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May 16, 2008
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Sold Out!

Friday, May 16, 2008 - 09:13 PM

I have some really cool news to share with you guys: The Image Comics book I co-authored with Brad, Kris, and Scott — "How To Make Webcomics" — looks like it's sold out! There are 100 or so copies left in the Sheldon Store, and apparently the distributor and publisher are down to their last copies as well! Which is amazing, as it's only been out on the market for three months.

This book was a real labor of love for the four of us. A labor of love because...to be honest, we weren't sure we'd sell all that many. But we're cartoonists who genuinely, genuinely love the craft of cartooning, and recognize that the artform is in a changing state at the moment. Newsprint is slowly but inexorably dying, and to a great many cartoonists, the Web holds out little or no hope to replace it.

But here's the beauty of cartooning: It is an amazing, amazing artform... an artform that has already outlasted many a change in print, distribution, audiences, and economic models. It has weathered the change from individually-sold "subscriptions" in Hogarth and Gilray's 18th-Century prints, it has survived the death of once-massively-popular 19th- and 20th-Century periodicals such as "Punch" and "Saturday Evening Post", and it will, I'm happy to report, survive the death of newspapers.

In America, the comic strip and comic panel have been so tied to newsprint that many cartoonists have trouble separating it from the past 100 years of newsprint success. And there's no disputing that, in these last 100 years, comic strip print syndication has worked like magic: It has generated huge audiences, and equally huge careers and incomes for cartoonists like Capp, Kelly, McManus, Schulz, Davis, Trudeau, Johnston, Adams (...the list goes on and on). But here's the crux of the problem: The core, fundamental product that a newspaper delivers, the "news," is now beat to market by an infinitely faster, more efficient system. The basic function of delivering "news" (a term originally coined in English to represent "the new") now gives you the less-new news.

Tie that to the fact that newspaper audience sizes, ad rates, and income from classifieds are all trending downward, and it doesn't take a genius to figure out what will happen to newspapers. They are going away. That's not me being hyperbolic: I'm not saying they'll all disappear completely. Newsprint will survive in some fashion, just as radio survived by transmogrifying into an all-music format. But for comics — and this is key — for comics, the fundamental economic and distribution system which made them possible within newspapers — that of print syndication — will assuredly fail. It will fail because syndication relied on the existence of many and directly-competing newspapers, of which there are fewer each passing year. Yes, newspapers will survive in some format, somehow, somewhere. But print syndication will not survive in a way that works for comic strips and panels. Sadly, it's already largely failing for them.

So it's understandable that newspaper cartooning should be despondent. By the measure of the corporations that distributed, printed and profited from comics in the past...the print syndication model is unsalvageable, going forward. And there is no large-scale, corporate Web model on the horizon to replace it.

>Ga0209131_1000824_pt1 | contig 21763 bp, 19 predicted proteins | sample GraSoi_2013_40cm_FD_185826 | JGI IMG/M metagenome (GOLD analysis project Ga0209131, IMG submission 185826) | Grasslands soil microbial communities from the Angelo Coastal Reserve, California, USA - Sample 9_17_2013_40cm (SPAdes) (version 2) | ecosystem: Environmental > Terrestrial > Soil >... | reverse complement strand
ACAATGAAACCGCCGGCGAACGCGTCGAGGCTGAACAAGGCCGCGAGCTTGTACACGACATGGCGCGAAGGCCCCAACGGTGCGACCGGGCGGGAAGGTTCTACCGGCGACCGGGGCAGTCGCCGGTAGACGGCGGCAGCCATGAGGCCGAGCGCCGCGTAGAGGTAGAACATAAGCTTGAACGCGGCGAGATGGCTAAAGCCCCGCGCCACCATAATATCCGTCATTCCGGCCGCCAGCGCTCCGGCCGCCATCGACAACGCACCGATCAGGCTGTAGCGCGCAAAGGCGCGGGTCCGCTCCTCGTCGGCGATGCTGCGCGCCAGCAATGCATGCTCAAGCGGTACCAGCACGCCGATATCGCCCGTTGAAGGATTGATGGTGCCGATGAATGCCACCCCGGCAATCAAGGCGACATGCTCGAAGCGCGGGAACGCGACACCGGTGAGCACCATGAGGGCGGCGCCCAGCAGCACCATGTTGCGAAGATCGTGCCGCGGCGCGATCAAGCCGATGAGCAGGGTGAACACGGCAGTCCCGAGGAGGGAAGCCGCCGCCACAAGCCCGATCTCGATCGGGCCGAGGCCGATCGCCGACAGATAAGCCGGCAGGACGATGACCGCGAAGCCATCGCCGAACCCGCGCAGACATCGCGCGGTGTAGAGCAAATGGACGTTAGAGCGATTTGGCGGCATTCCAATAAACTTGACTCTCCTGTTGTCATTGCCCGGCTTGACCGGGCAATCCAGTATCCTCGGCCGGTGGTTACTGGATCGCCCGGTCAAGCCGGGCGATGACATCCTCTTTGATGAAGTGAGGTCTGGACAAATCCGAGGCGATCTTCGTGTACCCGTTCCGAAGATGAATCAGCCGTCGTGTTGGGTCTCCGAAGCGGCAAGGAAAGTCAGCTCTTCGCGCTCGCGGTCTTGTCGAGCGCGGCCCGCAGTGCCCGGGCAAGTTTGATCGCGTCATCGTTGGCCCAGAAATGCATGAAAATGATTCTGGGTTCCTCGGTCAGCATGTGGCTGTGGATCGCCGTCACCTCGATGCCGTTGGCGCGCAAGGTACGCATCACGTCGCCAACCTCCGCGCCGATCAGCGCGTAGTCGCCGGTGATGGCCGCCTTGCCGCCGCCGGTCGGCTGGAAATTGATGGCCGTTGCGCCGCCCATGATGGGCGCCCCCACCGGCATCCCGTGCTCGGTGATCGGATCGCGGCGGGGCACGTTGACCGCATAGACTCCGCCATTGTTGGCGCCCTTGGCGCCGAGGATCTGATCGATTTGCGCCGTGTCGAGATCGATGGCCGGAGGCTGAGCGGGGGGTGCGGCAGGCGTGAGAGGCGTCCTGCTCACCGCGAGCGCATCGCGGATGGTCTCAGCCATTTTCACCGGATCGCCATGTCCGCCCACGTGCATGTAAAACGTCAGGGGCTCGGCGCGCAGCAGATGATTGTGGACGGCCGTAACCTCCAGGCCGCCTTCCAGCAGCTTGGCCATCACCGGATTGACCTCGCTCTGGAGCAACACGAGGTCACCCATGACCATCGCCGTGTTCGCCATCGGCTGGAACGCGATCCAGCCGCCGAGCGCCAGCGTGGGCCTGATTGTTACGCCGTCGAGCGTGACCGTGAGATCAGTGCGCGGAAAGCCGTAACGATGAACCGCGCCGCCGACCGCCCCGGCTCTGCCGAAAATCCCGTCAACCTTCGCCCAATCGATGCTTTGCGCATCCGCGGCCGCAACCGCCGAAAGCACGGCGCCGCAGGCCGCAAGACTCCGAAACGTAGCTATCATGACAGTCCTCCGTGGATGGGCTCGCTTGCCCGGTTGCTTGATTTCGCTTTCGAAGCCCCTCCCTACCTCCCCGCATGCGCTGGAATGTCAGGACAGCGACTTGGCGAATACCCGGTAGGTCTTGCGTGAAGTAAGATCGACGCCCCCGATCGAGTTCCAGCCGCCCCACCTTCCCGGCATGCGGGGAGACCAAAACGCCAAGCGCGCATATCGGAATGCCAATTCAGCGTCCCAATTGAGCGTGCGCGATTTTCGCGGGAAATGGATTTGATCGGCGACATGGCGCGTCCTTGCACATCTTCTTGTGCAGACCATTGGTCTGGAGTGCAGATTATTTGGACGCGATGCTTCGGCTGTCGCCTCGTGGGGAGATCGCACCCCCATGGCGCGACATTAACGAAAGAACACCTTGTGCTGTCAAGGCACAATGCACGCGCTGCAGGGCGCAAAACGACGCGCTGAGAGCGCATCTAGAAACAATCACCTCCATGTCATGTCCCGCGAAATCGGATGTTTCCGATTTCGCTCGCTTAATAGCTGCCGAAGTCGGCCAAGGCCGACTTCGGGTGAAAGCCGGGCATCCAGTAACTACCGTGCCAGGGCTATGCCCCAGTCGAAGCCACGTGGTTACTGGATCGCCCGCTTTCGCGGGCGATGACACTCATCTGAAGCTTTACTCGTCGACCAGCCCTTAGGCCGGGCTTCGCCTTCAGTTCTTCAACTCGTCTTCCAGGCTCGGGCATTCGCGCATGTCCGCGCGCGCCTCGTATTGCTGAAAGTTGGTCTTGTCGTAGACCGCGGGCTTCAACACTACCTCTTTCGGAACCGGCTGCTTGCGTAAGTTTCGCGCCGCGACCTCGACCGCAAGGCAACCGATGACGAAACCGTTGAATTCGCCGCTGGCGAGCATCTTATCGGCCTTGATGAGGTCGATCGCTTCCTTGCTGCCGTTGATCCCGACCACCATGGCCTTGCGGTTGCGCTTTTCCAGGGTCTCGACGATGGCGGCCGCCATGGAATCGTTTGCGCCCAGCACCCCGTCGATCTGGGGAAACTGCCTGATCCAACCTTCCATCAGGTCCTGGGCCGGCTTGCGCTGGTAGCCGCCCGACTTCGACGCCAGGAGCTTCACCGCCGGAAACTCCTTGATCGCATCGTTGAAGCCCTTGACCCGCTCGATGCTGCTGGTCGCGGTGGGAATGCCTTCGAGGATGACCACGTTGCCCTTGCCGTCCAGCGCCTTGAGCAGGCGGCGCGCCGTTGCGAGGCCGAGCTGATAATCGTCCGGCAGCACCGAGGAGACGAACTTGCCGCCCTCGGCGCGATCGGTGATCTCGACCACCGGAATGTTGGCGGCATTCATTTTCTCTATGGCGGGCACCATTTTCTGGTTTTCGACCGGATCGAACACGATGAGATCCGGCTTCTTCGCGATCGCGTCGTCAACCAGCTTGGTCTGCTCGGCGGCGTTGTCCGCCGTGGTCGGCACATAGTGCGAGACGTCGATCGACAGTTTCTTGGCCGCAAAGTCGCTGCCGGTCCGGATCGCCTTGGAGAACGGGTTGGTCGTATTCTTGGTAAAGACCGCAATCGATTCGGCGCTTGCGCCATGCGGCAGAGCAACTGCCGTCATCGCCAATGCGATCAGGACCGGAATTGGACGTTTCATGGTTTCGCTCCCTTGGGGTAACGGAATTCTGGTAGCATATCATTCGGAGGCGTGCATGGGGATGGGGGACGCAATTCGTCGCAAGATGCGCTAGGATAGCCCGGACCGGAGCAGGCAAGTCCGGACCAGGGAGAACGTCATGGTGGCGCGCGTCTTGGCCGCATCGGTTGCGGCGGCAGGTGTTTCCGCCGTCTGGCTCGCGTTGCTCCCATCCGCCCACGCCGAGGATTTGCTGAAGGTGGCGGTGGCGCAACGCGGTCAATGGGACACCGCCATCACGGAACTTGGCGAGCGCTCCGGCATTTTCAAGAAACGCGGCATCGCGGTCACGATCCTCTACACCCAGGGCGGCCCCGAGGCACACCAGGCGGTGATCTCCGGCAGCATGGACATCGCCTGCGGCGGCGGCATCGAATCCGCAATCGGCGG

But just because that large-scale model is failing, doesn't mean that cartooning — or careers in cartooning — are doomed to fail as well. My friends, cartooning is not only surviving... it is flourishing on the Web. Like a forest floor after a massive fire... a huge number of unique, compelling strips are popping up all over the place! Look at Achewood, Copper, Kukuburi, Diesel Sweeties, Dinosaur Comics, xkcd, Penny Arcade, Dr. McNinja, Girl Genius, Goats, Octopus Pie, Scary Go Round, or Wondermark! These are amazing, variegated displays of comic artistry. The likes of which I guarantee you have not seen in your local paper. And they're just a sampling of the variety I could list out if I had an hour.

And over the last 10 years, I've seen two-to-four dozen Webcomics go from hobbies to part-time jobs, and from part-time jobs to full-time careers. I'd even hazard to say that more careers have been created in Webcomics over the last 10 years than all three major syndicates combined. Which, for a nascent comics distribution system, is pretty amazing.

And it's a big part of why we wrote this book: It was our attempt to take all our mistakes, failed attempts, lessons learned, and course corrections from the last decade of experimentation and hand 'em to the next generation of cartoonists. To help others learn from and hopefully leapfrog our mistakes. To show them what works, what works well, and what works really well. And, gratifyingly, the book really seems to have resonated!

We were so happy to hear at Emerald City ComicCon how the book has really filled a need for cartoonists and illustrators. And, surprising to us, even musicians, painters, sculptors and artists who work online. (...that, we assuredly did NOT expect!)

So a huge 'thank you!' to everyone who picked up a copy, or who e-mailed the four of us with (no joke) far kinder messages than I ever received even for Sheldon. It's exciting for me, as a cartoonist, to see the small and large impacts the book is already having for artists all over the world. It's one of the most gratifying things I've ever done.

[EDITED: I should've mentioned... it looks like we'll be going into a second printing, though I don't know the dates 'n times. Fingers crossed, the second printing will be out by San Diego Comic-Con.]

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Flaco

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